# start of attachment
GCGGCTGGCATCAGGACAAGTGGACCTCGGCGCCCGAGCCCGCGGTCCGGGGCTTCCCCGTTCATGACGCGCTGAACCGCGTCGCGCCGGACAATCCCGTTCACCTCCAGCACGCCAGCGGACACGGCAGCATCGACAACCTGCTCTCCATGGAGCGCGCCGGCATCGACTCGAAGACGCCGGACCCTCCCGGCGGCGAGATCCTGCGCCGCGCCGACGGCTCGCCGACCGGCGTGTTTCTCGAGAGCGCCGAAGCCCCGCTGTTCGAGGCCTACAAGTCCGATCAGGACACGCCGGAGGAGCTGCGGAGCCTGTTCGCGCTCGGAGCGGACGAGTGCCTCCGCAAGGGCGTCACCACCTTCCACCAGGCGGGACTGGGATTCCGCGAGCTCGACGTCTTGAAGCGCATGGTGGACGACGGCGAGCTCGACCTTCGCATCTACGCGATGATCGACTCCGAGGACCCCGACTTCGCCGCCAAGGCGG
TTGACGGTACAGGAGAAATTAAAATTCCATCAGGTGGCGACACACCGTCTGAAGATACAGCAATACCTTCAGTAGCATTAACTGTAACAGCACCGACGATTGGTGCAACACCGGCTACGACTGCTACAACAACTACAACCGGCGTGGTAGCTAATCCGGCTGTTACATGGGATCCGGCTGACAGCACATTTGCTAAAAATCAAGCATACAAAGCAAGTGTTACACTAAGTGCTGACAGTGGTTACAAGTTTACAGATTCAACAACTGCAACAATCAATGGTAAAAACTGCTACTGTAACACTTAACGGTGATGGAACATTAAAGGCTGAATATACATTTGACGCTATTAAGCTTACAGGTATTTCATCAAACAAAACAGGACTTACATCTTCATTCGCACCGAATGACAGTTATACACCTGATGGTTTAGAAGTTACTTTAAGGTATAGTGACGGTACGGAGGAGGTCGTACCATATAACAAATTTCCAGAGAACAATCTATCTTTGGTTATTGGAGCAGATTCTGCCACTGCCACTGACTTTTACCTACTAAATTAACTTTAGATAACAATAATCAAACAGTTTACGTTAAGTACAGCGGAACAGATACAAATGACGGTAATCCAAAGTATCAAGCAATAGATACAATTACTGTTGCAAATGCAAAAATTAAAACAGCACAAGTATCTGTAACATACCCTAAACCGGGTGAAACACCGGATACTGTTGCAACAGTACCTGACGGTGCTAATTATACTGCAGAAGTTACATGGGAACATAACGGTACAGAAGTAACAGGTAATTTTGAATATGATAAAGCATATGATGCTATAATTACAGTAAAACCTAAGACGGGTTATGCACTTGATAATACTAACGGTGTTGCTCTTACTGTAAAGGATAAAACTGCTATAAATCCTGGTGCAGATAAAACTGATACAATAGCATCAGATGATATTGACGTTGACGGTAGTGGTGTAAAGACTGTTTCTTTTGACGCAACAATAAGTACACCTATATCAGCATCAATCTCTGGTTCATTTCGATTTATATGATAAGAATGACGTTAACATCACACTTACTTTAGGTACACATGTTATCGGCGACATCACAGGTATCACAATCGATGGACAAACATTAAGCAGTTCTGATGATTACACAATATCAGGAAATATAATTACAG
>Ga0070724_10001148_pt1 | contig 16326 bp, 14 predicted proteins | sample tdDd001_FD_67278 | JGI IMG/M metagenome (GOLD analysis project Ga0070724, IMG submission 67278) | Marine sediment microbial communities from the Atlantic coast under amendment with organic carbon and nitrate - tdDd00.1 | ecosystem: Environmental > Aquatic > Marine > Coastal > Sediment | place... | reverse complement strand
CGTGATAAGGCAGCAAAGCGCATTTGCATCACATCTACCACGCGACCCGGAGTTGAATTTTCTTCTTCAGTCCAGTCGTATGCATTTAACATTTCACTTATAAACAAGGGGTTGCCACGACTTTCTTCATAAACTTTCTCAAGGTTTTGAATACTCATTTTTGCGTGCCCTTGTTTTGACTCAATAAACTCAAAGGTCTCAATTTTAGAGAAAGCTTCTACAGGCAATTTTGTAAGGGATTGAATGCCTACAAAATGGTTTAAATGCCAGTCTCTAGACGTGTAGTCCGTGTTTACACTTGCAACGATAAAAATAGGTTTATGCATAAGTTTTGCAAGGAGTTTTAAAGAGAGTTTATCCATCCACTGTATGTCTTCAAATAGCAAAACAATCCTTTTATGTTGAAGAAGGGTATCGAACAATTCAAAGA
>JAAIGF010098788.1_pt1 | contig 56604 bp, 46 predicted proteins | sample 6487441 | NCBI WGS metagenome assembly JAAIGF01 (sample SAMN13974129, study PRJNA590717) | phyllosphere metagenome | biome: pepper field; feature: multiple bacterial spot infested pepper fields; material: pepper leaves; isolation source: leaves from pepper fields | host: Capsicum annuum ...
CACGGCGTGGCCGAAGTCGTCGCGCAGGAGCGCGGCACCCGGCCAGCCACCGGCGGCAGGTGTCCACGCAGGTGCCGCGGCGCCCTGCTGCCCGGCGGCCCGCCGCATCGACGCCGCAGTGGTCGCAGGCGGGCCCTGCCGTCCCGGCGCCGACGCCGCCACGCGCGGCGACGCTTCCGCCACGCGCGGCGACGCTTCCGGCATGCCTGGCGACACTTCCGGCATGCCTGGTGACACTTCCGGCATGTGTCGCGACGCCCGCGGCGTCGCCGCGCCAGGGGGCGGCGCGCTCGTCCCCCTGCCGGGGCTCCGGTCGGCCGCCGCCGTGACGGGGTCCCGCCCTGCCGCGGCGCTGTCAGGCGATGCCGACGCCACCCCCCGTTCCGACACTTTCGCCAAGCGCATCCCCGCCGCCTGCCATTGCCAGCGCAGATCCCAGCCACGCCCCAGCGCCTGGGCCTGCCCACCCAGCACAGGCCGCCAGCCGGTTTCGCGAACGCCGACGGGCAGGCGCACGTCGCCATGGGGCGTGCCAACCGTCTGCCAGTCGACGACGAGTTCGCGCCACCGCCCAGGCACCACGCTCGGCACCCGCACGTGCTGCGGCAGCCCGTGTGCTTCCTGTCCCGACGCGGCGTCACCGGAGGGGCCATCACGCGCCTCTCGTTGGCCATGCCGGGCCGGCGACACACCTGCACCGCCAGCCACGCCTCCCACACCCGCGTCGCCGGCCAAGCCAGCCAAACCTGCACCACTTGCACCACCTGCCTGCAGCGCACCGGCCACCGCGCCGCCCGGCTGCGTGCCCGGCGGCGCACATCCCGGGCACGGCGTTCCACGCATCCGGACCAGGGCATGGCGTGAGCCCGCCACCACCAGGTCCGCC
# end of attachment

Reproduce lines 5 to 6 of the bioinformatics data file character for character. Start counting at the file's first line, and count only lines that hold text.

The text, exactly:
>JAAIGF010098788.1_pt1 | contig 56604 bp, 46 predicted proteins | sample 6487441 | NCBI WGS metagenome assembly JAAIGF01 (sample SAMN13974129, study PRJNA590717) | phyllosphere metagenome | biome: pepper field; feature: multiple bacterial spot infested pepper fields; material: pepper leaves; isolation source: leaves from pepper fields | host: Capsicum annuum ...
CACGGCGTGGCCGAAGTCGTCGCGCAGGAGCGCGGCACCCGGCCAGCCACCGGCGGCAGGTGTCCACGCAGGTGCCGCGGCGCCCTGCTGCCCGGCGGCCCGCCGCATCGACGCCGCAGTGGTCGCAGGCGGGCCCTGCCGTCCCGGCGCCGACGCCGCCACGCGCGGCGACGCTTCCGCCACGCGCGGCGACGCTTCCGGCATGCCTGGCGACACTTCCGGCATGCCTGGTGACACTTCCGGCATGTGTCGCGACGCCCGCGGCGTCGCCGCGCCAGGGGGCGGCGCGCTCGTCCCCCTGCCGGGGCTCCGGTCGGCCGCCGCCGTGACGGGGTCCCGCCCTGCCGCGGCGCTGTCAGGCGATGCCGACGCCACCCCCCGTTCCGACACTTTCGCCAAGCGCATCCCCGCCGCCTGCCATTGCCAGCGCAGATCCCAGCCACGCCCCAGCGCCTGGGCCTGCCCACCCAGCACAGGCCGCCAGCCGGTTTCGCGAACGCCGACGGGCAGGCGCACGTCGCCATGGGGCGTGCCAACCGTCTGCCAGTCGACGACGAGTTCGCGCCACCGCCCAGGCACCACGCTCGGCACCCGCACGTGCTGCGGCAGCCCGTGTGCTTCCTGTCCCGACGCGGCGTCACCGGAGGGGCCATCACGCGCCTCTCGTTGGCCATGCCGGGCCGGCGACACACCTGCACCGCCAGCCACGCCTCCCACACCCGCGTCGCCGGCCAAGCCAGCCAAACCTGCACCACTTGCACCACCTGCCTGCAGCGCACCGGCCACCGCGCCGCCCGGCTGCGTGCCCGGCGGCGCACATCCCGGGCACGGCGTTCCACGCATCCGGACCAGGGCATGGCGTGAGCCCGCCACCACCAGGTCCGCC